Stephanie & Mozart
English Touring Opera
Opera House, Buxton, and touring to Durham and other venues
11 October 2019: 2hr 45min
This is the piece of which Emperor Josef II reportedly said there were "too many notes" – at least as represented in Peter Shaffer’s Amadeus.
What he actually said should probably be translated as "an awful lot of notes", or "a vast amount of music", which is pretty accurate. It’s a story where very little happens but there are wonderful things in the score.
Josef might have been disappointed in the lack of action. He was much more keen on "Singspiel" (a play with music, the 18th century equivalent of light opera or musicals, which is what this is) than all-sung opera, with its elaborate ensemble numbers and reflective arias.
The story is almost a cliche of its time: hero seeks and must set free a beautiful girl held captive by a big, bad villain. Except here there are two heroes and two pretty girls – the noble Belmonte and his sidekick Pedrillo, seeking lost loves Konstanze and Blonde, respectively, both held in the harem of Pasha Selim (who rather fancies adding Konstanze to his collection of wives) and guarded by Osmin (with similar designs on Blonde).
The "abduction", or escape attempt, comes unstuck, but it turns out that the Muslim Selim has a bigger concept of honour and mercy than the European and therefore "Christian" would-be escapees, and he finally sets them free anyway.
In presenting the story there’s room for fun, which director Stephen Medcalf and his cast do in near-pantomimic style, and which the audience (witnessing it in English and with English surtitles on screen just in case they’re hard of hearing) much enjoy.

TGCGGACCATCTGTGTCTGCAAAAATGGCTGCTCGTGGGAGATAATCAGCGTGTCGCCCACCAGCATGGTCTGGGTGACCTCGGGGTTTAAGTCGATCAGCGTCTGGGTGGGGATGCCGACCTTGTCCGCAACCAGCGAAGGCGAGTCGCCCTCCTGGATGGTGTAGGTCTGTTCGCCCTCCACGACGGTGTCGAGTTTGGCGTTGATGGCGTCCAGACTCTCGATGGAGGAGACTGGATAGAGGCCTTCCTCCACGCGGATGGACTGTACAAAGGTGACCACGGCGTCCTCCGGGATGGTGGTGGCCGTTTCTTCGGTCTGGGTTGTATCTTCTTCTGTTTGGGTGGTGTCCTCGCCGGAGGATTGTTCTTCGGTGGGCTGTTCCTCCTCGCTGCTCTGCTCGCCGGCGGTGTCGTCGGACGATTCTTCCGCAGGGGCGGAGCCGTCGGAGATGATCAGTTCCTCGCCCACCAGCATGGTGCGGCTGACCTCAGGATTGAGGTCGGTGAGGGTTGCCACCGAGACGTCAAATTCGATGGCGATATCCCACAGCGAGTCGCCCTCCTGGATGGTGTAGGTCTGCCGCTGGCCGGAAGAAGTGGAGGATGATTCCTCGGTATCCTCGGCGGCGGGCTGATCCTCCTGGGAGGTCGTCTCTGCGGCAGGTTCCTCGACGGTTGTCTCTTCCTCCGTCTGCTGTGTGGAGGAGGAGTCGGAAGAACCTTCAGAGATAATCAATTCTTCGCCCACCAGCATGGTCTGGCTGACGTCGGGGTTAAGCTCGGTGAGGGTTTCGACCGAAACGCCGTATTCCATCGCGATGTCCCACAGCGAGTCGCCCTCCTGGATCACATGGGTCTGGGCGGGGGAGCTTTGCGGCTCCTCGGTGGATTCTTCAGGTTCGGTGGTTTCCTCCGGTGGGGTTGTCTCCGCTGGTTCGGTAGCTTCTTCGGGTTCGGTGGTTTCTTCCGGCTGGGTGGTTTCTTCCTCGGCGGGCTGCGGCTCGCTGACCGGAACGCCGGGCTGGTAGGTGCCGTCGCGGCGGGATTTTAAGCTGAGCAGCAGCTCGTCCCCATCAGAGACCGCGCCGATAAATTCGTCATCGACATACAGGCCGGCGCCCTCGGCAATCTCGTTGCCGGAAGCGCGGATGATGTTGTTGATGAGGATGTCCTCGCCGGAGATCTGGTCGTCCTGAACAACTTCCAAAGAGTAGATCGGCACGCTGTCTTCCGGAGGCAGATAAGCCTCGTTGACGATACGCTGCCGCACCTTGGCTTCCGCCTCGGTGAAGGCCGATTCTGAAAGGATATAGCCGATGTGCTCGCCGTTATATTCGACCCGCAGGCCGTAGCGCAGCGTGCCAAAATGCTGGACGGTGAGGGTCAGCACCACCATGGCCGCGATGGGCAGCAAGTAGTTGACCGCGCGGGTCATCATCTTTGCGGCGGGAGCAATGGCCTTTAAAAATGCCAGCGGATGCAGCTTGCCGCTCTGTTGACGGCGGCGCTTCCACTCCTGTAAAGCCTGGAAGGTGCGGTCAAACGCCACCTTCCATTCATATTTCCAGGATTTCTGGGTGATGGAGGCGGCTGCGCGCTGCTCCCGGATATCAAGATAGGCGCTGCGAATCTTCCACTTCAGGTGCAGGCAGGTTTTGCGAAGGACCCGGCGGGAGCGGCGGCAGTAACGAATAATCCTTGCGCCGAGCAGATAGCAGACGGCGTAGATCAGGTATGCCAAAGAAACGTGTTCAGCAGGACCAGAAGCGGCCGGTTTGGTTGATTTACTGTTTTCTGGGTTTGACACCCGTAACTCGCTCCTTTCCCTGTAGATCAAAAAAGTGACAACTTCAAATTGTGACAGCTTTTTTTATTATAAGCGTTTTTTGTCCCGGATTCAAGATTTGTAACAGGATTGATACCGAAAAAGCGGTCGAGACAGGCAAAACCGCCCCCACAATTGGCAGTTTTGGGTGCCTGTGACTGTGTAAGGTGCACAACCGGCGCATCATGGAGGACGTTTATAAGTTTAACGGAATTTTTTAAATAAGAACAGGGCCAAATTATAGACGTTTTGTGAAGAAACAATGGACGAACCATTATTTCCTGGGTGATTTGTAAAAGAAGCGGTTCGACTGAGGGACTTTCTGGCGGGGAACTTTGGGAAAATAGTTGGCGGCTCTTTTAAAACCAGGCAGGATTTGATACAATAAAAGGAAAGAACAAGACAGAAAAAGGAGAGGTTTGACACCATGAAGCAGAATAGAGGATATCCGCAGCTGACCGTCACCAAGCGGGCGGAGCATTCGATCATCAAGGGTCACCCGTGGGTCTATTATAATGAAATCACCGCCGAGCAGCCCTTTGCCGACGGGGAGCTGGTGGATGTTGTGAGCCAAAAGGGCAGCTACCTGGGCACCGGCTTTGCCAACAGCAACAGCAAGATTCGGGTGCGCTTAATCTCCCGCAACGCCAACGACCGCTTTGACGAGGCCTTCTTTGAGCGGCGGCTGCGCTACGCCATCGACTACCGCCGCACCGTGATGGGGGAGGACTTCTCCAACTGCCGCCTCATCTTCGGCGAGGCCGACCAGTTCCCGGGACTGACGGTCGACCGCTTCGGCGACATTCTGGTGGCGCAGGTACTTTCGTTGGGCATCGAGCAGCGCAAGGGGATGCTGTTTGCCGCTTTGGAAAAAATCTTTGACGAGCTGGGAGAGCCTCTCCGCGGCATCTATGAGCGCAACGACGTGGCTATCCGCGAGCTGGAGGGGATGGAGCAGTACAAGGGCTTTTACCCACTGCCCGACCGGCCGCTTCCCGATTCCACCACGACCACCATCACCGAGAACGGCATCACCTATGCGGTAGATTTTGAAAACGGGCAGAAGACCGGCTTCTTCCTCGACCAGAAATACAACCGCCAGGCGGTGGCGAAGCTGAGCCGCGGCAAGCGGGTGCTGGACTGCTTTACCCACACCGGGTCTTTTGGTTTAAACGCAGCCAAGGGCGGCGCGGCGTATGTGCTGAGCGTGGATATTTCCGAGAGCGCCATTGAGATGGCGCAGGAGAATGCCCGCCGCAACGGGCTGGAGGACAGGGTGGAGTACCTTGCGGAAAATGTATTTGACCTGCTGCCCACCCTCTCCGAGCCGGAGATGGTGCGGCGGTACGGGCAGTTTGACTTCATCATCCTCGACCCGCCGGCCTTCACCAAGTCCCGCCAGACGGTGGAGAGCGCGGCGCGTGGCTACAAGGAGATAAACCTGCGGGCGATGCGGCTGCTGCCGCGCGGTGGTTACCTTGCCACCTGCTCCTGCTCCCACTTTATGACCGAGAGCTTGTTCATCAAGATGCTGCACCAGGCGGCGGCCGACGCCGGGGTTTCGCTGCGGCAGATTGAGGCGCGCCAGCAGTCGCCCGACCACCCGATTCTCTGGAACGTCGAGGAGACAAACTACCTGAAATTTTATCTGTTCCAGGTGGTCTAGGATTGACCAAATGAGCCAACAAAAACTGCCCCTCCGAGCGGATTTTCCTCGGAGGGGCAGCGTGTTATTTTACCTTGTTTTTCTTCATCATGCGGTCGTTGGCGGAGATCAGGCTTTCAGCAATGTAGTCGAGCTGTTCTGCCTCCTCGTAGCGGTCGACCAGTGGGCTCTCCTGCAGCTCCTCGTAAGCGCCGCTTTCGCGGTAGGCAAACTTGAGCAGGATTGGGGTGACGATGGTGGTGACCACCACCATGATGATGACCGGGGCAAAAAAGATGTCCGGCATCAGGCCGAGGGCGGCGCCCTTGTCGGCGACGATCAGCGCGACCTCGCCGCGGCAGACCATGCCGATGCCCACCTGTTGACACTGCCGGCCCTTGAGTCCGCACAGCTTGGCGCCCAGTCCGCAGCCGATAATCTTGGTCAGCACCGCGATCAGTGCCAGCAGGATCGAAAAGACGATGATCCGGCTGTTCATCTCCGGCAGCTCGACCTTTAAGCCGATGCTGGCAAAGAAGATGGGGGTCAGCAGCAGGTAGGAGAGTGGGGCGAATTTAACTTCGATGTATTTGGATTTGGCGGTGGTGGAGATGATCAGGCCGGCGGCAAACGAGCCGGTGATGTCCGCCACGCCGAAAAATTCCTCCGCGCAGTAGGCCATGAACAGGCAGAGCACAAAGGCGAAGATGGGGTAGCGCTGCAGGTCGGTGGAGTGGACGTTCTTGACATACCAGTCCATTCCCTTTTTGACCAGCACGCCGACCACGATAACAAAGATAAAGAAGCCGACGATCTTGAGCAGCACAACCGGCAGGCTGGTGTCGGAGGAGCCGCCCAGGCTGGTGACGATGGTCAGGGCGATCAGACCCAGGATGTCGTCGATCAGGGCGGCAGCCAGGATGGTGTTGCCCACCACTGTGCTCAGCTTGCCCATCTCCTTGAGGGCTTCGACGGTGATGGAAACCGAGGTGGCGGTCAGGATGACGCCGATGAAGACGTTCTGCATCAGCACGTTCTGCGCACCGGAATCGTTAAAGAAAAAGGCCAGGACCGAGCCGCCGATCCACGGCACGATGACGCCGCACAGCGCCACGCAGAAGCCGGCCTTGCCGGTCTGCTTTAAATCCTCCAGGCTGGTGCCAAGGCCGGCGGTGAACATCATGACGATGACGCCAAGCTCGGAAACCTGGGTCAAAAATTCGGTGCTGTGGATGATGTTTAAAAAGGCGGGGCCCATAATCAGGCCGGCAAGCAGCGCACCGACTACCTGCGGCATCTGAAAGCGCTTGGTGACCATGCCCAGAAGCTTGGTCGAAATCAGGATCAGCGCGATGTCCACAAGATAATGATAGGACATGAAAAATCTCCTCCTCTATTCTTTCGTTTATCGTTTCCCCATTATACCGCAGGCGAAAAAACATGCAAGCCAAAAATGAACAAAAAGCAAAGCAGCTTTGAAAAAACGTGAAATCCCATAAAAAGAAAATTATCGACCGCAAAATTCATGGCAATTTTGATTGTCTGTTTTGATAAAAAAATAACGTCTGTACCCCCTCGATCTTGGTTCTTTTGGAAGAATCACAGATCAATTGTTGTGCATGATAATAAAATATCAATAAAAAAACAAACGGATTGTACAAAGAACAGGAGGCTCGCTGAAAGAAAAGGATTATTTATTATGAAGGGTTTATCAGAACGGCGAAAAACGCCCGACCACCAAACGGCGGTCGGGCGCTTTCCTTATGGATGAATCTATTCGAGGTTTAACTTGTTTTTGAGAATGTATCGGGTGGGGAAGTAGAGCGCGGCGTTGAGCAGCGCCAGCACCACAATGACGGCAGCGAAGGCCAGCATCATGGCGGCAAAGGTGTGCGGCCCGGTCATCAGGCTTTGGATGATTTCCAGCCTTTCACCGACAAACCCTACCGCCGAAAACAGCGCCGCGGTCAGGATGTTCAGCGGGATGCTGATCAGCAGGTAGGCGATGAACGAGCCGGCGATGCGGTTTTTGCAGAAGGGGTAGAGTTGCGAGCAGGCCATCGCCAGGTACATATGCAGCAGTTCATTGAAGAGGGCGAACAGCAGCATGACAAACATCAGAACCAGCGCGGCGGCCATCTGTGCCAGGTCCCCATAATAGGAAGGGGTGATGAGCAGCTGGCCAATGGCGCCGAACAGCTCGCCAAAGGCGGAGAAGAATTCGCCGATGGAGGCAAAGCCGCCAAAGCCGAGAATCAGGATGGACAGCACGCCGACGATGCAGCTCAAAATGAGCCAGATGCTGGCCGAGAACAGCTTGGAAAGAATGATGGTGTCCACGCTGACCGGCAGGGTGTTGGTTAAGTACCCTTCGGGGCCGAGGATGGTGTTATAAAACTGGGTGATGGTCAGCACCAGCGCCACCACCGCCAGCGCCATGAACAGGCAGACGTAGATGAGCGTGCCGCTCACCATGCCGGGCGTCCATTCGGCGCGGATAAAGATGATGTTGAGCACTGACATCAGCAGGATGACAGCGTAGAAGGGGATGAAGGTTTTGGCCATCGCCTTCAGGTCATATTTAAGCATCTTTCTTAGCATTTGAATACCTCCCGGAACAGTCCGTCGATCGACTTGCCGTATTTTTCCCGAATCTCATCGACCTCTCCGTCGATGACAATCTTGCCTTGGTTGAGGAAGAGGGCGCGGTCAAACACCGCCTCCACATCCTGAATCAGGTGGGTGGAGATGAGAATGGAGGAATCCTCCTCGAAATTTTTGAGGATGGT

In that multitude of notes, Mozart supplies plenty of lovely music and not a few operatic ensemble pieces –indeed the major part of the second Act (broken here with the interval at the point where Pedrillo is about to get Osmin drunk) consists simply of two arias by Blonde, framing a central section made up of two by Konstanze.
It’s at this point we realise that one of the concepts brought to the piece by Medcalf and designer Adam Wiltshire is that the harem is a collection of caged songbirds: it’s represented by two metal frameworks, closed at the top, and with mirrors to make the modest number of human resources available to English Touring Opera (just two additional girls and two guys) represent a crowd.
That’s one side of a two-part set placed on a central revolve, which does its job very well. The need to get eight voices on stage for choruses brings the occasional incongruity (near the beginning Pedrillo, having said he’ll "quickly hide", comes right back on to sing in one of them), but it’s a price you pay for opera on this scale.
The principals do a fine job: Richard Pinkstone (Pedrillo) is a strong singer with a good comic gift; John-Colyn Gyeantey brings tenderness to his tenor role, and Matthew Stiff (Osmin) reaches for the low notes effectively.
The girls (Lucy Hall as Konstanze and Nazan Fikret as Blonde) are very good, especially once warmed up for that feast of vocal art in the second Act. Alex Andreou delivers the spoken role of Pasha Selim with studied gravity. John Andrews’ conducting gives us pleasant variety of tempo and generous helpings of "Turkish" colour from the pit.